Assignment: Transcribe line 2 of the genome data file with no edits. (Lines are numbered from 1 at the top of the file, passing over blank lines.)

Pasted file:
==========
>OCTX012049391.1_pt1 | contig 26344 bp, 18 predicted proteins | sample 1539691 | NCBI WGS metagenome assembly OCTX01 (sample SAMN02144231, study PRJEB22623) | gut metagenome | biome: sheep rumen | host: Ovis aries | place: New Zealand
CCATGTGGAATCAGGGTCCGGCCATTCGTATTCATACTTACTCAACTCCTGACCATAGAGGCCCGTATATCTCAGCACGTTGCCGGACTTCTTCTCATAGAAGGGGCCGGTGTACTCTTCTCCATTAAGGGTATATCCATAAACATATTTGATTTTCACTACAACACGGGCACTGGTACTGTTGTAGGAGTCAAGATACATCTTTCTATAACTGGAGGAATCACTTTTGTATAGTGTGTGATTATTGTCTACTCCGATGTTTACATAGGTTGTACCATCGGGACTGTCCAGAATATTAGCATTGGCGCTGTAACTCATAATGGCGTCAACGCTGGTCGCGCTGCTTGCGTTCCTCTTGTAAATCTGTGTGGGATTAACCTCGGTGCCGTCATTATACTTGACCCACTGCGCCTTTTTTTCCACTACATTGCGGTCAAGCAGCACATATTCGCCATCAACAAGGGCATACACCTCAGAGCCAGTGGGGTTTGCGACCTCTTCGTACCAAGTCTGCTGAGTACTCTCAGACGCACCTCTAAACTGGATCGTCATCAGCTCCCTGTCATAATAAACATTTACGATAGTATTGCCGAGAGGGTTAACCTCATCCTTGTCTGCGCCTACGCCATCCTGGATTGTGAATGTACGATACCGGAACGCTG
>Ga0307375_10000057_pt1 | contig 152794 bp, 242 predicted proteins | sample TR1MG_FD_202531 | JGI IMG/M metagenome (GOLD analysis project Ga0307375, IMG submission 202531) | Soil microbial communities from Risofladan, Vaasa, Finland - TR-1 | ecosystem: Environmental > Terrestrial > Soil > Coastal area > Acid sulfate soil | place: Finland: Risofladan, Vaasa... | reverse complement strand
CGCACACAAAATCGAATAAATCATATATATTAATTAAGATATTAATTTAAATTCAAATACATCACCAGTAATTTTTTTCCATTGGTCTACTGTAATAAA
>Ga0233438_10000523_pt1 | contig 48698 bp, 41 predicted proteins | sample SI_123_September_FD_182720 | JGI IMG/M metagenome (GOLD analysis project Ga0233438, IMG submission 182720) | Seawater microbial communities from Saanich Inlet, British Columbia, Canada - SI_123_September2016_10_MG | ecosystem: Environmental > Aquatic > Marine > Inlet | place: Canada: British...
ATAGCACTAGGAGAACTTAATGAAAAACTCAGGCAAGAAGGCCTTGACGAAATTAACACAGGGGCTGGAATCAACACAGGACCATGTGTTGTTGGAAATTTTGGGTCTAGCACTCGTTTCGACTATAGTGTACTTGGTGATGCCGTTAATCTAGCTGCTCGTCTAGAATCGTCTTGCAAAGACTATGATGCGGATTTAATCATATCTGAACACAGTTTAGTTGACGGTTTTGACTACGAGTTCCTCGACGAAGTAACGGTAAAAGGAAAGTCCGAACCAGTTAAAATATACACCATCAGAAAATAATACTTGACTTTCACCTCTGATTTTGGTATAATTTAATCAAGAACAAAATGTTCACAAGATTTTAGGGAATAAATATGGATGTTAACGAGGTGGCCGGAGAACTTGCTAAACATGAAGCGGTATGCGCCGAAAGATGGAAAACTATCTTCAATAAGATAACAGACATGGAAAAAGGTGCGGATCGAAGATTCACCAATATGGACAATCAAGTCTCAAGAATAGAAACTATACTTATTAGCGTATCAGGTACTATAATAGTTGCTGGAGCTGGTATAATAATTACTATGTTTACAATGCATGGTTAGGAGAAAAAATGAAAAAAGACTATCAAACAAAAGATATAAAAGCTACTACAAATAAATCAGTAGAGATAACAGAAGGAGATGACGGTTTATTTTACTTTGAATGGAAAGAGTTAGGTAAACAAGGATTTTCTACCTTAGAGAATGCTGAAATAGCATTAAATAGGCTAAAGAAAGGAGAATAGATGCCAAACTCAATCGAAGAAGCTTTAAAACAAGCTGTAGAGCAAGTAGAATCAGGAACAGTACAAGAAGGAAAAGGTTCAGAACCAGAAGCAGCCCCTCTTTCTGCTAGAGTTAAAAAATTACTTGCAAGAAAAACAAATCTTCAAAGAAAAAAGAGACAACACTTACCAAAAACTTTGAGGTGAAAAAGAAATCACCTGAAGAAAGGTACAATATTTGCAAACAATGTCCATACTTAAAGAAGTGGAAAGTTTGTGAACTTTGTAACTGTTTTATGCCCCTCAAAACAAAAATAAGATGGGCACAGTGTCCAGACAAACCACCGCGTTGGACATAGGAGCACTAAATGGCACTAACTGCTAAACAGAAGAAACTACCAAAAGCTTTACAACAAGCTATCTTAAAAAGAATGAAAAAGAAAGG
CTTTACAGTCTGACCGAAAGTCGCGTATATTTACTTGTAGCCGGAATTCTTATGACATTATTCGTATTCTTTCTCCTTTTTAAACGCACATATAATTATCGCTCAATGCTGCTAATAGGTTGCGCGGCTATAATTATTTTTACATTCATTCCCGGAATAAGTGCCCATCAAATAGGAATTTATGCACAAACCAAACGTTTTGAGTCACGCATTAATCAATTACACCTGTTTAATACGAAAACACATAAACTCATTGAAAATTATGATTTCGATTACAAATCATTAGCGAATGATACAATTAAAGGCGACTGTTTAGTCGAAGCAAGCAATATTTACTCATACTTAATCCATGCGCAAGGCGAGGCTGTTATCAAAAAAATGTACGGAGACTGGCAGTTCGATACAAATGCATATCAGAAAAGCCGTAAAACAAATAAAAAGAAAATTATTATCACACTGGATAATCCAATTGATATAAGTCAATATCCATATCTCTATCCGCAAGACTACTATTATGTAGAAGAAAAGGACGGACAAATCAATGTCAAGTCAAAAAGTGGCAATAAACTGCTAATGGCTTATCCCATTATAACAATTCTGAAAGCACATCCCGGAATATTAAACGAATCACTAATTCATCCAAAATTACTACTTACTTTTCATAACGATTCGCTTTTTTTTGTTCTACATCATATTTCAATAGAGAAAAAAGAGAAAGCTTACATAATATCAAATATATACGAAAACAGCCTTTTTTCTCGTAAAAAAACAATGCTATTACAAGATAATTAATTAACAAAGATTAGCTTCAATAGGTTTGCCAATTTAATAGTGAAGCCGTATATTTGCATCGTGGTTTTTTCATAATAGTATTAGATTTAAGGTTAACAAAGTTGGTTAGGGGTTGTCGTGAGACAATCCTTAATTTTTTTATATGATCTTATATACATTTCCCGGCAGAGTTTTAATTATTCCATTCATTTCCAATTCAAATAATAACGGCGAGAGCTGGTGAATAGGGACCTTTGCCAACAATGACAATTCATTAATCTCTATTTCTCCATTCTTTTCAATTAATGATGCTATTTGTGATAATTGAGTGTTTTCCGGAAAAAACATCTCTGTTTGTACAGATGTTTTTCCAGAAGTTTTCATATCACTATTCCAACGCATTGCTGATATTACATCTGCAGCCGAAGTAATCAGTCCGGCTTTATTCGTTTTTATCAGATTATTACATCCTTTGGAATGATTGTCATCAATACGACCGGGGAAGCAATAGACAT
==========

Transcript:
CCATGTGGAATCAGGGTCCGGCCATTCGTATTCATACTTACTCAACTCCTGACCATAGAGGCCCGTATATCTCAGCACGTTGCCGGACTTCTTCTCATAGAAGGGGCCGGTGTACTCTTCTCCATTAAGGGTATATCCATAAACATATTTGATTTTCACTACAACACGGGCACTGGTACTGTTGTAGGAGTCAAGATACATCTTTCTATAACTGGAGGAATCACTTTTGTATAGTGTGTGATTATTGTCTACTCCGATGTTTACATAGGTTGTACCATCGGGACTGTCCAGAATATTAGCATTGGCGCTGTAACTCATAATGGCGTCAACGCTGGTCGCGCTGCTTGCGTTCCTCTTGTAAATCTGTGTGGGATTAACCTCGGTGCCGTCATTATACTTGACCCACTGCGCCTTTTTTTCCACTACATTGCGGTCAAGCAGCACATATTCGCCATCAACAAGGGCATACACCTCAGAGCCAGTGGGGTTTGCGACCTCTTCGTACCAAGTCTGCTGAGTACTCTCAGACGCACCTCTAAACTGGATCGTCATCAGCTCCCTGTCATAATAAACATTTACGATAGTATTGCCGAGAGGGTTAACCTCATCCTTGTCTGCGCCTACGCCATCCTGGATTGTGAATGTACGATACCGGAACGCTG